Villagers and campaigners are celebrating after councillors threw out a controversial plan to build a 70 metre wind mast in the York green belt near Copmanthorpe.
A packed public gallery in the council chamber at the Guildhall erupted into cheers and loud applause this afternoon as a planning sub-committee rejected the plan by Banks Renewables, which hoped to use the mast to collect data to support a wind farm application on the site.
The company will now study the refusal reasons before deciding whether to appeal.
Graham Auton, vice-chairman of the Copmanthorpe Wind Farm Action Group, said: “We are absolutely delighted common sense has prevailed against the machinery of big business.”
He pledged it would help the council fight the case should the company appeal. In the meeting, he told councillors: “It is all about location, location, location. Unfortunately for the developers, it is more about money, money, money.”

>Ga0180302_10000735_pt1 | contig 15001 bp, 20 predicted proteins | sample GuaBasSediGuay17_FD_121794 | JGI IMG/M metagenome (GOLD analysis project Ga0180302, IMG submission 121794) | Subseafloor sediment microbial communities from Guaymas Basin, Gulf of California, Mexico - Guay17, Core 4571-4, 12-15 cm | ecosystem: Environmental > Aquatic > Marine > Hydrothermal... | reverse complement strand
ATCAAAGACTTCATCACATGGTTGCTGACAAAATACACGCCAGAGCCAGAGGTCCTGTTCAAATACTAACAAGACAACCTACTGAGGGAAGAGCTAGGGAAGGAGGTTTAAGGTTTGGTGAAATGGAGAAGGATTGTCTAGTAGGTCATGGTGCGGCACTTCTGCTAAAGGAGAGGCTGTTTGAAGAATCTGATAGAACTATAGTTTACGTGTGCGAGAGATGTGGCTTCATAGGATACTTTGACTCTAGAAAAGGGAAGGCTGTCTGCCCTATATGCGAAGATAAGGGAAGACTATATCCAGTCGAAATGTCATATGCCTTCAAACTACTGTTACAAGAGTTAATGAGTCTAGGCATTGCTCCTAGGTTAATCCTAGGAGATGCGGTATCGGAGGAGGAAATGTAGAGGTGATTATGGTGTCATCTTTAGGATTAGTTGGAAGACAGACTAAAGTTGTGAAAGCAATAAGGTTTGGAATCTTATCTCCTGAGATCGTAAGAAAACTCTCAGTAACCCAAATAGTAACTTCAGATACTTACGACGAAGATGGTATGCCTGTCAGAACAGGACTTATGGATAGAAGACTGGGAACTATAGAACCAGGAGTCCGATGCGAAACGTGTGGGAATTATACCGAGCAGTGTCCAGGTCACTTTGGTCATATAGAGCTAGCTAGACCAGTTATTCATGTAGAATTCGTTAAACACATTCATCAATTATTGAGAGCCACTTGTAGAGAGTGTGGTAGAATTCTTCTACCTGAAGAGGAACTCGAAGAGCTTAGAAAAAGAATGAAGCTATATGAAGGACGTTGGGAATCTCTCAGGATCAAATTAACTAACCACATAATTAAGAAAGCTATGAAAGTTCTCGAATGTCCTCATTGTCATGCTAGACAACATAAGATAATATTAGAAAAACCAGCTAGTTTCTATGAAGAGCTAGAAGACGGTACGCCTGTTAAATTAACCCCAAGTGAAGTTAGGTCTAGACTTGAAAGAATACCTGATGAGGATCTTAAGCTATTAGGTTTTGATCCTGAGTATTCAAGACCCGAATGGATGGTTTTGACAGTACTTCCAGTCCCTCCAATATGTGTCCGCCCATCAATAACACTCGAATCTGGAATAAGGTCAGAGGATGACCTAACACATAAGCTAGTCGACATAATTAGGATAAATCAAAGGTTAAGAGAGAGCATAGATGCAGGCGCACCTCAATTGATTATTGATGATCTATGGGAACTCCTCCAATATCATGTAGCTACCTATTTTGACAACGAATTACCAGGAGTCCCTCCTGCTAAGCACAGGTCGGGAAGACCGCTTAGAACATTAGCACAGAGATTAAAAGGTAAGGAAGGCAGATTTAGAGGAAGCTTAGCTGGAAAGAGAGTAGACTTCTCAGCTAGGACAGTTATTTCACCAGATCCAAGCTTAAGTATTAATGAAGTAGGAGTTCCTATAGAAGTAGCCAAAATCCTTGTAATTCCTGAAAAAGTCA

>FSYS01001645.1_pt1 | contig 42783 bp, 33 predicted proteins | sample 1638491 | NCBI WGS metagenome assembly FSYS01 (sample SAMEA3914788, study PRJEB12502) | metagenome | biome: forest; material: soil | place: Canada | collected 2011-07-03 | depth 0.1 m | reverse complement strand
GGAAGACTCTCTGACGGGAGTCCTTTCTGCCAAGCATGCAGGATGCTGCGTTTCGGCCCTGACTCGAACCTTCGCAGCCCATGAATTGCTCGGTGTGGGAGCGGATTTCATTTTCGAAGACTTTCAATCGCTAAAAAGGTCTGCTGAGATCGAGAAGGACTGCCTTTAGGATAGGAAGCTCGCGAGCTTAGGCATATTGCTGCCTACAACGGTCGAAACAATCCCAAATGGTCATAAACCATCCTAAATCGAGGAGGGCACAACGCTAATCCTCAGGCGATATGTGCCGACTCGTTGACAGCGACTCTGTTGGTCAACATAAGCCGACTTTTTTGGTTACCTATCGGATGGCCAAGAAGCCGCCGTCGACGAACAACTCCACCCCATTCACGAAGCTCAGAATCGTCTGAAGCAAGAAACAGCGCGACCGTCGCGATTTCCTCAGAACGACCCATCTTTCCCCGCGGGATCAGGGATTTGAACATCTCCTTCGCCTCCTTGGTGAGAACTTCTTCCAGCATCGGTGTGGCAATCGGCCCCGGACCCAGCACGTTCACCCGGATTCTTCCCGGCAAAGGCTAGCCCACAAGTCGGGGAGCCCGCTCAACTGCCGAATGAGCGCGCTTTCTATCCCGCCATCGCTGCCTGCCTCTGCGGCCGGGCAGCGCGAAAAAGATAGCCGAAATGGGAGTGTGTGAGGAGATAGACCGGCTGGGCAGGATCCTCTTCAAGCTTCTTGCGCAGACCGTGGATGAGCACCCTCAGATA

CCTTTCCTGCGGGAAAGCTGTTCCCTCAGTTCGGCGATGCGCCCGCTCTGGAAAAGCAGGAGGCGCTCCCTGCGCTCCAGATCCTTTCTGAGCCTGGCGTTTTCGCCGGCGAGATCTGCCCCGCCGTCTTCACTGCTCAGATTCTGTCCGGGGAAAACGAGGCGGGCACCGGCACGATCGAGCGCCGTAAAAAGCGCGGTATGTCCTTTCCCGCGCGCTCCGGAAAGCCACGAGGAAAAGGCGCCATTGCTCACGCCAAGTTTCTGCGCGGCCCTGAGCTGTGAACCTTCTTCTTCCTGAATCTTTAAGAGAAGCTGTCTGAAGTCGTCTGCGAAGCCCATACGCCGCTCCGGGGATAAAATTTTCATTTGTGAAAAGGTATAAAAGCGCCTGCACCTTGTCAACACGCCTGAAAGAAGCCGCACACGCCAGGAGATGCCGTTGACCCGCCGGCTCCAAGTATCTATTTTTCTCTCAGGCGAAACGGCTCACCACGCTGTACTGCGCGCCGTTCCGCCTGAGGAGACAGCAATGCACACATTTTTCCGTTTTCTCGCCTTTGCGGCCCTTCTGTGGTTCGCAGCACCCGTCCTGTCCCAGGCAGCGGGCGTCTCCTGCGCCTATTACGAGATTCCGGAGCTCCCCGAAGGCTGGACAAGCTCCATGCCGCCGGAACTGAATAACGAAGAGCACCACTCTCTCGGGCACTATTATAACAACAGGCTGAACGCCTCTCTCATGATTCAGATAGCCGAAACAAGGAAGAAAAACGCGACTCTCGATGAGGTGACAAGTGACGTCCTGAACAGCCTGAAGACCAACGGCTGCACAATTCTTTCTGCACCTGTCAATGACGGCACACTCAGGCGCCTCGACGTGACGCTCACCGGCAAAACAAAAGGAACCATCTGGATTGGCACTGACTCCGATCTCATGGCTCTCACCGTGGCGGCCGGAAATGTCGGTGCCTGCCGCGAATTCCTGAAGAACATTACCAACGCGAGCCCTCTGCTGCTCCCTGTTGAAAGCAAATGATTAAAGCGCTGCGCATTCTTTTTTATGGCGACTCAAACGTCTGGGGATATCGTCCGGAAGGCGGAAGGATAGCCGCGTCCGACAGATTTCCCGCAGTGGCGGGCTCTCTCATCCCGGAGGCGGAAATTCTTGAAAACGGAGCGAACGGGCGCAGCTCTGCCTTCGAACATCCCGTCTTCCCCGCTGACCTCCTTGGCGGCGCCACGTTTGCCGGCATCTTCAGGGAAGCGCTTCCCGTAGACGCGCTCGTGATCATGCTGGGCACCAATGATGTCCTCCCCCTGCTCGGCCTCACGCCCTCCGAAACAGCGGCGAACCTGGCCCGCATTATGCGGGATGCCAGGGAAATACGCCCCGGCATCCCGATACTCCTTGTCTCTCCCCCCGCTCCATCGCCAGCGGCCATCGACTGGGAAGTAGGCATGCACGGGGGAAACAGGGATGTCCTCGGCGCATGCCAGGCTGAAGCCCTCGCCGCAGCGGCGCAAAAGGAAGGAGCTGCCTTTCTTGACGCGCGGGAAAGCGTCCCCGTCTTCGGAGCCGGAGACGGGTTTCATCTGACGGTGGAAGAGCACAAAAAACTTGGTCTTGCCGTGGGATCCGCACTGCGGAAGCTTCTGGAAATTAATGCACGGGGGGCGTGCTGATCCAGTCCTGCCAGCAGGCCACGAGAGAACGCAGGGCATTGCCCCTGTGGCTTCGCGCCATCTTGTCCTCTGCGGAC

Justin Hancock, of Banks Renewables, who put the company’s case to the meeting, said on leaving: “York is surrounded by a green belt. Is this a new policy, that of no wind farms within the city’s area?”
Phil Dyke, development director for the company said: “We are very disappointed that the City of York Council’s planning committee members have chosen to reject this planning application, especially given the fact that it was recommended for approval by the council’s officers”.
The committee voted eight to one to reject the application on the grounds a wind mast was inappropriate for a green belt and would be detrimental to the area because of its height, design and its effect on the visual amenity of the Copmanthorpe area and the “historical character of York”. Coun Lynn Jefferies voted against the rejection.
Committee chairman Brian Watson, at the request of three local children aged nine to 16, read out their email, saying they wanted the mast because green energy was important for the future and they had a Facebook page with 67 supporters in favour of the mast.
At the end of the meeting, Coun Julie Gunnell criticised the campaigners for heckling their email and other statements in favour of the mast during the meeting.
Council officers arranged an audio feed from the west area planning sub-committee meeting to a committee room so more than 100 members of the public could attend.
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